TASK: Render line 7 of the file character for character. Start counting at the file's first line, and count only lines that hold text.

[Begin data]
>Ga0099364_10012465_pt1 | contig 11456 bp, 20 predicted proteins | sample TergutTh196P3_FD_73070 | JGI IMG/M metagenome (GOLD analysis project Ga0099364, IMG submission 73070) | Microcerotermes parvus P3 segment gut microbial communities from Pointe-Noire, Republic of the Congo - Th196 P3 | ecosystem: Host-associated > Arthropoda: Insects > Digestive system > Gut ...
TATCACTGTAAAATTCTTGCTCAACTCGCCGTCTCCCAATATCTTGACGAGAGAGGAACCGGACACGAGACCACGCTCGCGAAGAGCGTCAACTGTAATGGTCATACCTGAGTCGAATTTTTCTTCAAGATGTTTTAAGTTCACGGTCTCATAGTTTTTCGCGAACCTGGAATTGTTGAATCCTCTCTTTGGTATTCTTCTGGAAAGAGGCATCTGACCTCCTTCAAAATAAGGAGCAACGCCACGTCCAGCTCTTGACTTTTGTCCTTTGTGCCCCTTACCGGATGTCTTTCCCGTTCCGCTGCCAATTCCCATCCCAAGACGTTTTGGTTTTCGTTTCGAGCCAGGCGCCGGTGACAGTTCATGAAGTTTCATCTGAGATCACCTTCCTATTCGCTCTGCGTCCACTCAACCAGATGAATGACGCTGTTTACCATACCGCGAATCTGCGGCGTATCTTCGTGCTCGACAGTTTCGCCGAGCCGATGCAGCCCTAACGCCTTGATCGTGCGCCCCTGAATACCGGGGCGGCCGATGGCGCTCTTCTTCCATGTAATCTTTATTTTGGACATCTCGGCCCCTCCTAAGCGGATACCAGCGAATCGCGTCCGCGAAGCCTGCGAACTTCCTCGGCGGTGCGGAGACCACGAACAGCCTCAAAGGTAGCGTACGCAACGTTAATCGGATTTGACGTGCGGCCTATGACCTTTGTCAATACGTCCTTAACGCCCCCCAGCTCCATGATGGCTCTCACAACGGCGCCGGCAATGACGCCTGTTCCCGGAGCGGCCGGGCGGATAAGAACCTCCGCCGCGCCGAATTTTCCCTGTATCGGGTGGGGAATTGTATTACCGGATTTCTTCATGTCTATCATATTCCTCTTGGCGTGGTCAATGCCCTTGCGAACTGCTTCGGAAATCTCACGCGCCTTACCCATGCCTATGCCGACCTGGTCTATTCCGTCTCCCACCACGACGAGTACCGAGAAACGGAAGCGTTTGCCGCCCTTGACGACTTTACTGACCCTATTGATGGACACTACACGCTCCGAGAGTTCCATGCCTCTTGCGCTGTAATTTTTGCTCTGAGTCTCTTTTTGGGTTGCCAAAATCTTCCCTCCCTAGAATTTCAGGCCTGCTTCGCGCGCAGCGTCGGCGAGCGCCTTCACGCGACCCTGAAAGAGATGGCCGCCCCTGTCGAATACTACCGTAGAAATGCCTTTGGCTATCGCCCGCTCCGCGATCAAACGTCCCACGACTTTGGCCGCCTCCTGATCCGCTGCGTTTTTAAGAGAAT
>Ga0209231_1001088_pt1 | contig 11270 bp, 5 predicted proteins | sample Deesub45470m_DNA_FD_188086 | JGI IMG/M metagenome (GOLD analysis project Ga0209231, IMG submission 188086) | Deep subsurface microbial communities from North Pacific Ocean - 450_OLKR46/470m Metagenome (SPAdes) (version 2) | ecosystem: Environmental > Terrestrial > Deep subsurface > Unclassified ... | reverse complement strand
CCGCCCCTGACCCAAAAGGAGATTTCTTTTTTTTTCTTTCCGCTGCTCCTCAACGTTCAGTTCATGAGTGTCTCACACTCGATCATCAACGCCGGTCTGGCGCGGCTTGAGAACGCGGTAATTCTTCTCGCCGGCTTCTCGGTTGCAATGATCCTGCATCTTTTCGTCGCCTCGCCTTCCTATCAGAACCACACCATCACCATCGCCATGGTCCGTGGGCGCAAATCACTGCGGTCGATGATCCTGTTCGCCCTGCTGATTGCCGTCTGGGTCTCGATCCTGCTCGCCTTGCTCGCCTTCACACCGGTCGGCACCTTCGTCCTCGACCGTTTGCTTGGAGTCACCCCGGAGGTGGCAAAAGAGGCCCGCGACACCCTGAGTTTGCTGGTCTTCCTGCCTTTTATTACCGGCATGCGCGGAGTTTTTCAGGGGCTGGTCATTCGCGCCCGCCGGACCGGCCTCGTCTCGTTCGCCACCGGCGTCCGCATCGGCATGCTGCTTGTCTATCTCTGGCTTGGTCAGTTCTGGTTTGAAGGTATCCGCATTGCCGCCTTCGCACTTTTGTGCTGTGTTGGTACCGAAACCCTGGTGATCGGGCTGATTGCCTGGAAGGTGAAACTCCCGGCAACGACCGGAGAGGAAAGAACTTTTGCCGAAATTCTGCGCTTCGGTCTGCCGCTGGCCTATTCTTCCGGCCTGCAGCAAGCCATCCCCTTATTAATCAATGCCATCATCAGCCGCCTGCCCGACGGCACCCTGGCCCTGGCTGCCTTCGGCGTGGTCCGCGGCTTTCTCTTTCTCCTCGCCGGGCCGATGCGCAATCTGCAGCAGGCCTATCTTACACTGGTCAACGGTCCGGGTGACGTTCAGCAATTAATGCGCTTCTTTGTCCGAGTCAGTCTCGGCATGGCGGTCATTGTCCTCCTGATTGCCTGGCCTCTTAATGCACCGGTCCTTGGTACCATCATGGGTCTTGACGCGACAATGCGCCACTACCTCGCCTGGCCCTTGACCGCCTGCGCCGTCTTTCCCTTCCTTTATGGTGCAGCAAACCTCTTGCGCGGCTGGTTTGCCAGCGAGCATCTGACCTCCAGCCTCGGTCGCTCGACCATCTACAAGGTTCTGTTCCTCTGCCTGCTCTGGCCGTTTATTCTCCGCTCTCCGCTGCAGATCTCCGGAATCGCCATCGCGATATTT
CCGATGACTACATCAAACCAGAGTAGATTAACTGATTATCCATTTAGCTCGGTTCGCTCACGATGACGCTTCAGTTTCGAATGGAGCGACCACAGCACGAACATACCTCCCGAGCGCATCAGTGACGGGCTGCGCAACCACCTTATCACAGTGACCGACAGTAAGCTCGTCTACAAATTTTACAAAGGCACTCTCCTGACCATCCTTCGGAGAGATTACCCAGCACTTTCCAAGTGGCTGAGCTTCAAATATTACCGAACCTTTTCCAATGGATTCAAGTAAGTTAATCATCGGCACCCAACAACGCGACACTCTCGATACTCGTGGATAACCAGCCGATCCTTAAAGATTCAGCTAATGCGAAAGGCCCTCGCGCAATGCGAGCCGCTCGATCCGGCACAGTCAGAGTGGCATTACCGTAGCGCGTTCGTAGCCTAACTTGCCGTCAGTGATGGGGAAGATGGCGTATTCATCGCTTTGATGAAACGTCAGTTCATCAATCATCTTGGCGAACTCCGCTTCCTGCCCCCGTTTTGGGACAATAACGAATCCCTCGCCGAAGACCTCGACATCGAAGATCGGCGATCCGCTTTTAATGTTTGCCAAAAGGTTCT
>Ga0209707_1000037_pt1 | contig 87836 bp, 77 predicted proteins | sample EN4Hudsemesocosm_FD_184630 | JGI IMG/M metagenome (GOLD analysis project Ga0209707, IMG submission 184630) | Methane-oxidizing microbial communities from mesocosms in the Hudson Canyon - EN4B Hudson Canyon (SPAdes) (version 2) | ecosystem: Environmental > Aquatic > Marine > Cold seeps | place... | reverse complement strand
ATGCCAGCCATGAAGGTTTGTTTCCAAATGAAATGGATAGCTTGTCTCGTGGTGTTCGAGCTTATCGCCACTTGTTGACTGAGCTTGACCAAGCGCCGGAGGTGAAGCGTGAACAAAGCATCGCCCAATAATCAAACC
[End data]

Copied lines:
ATGCCAGCCATGAAGGTTTGTTTCCAAATGAAATGGATAGCTTGTCTCGTGGTGTTCGAGCTTATCGCCACTTGTTGACTGAGCTTGACCAAGCGCCGGAGGTGAAGCGTGAACAAAGCATCGCCCAATAATCAAACC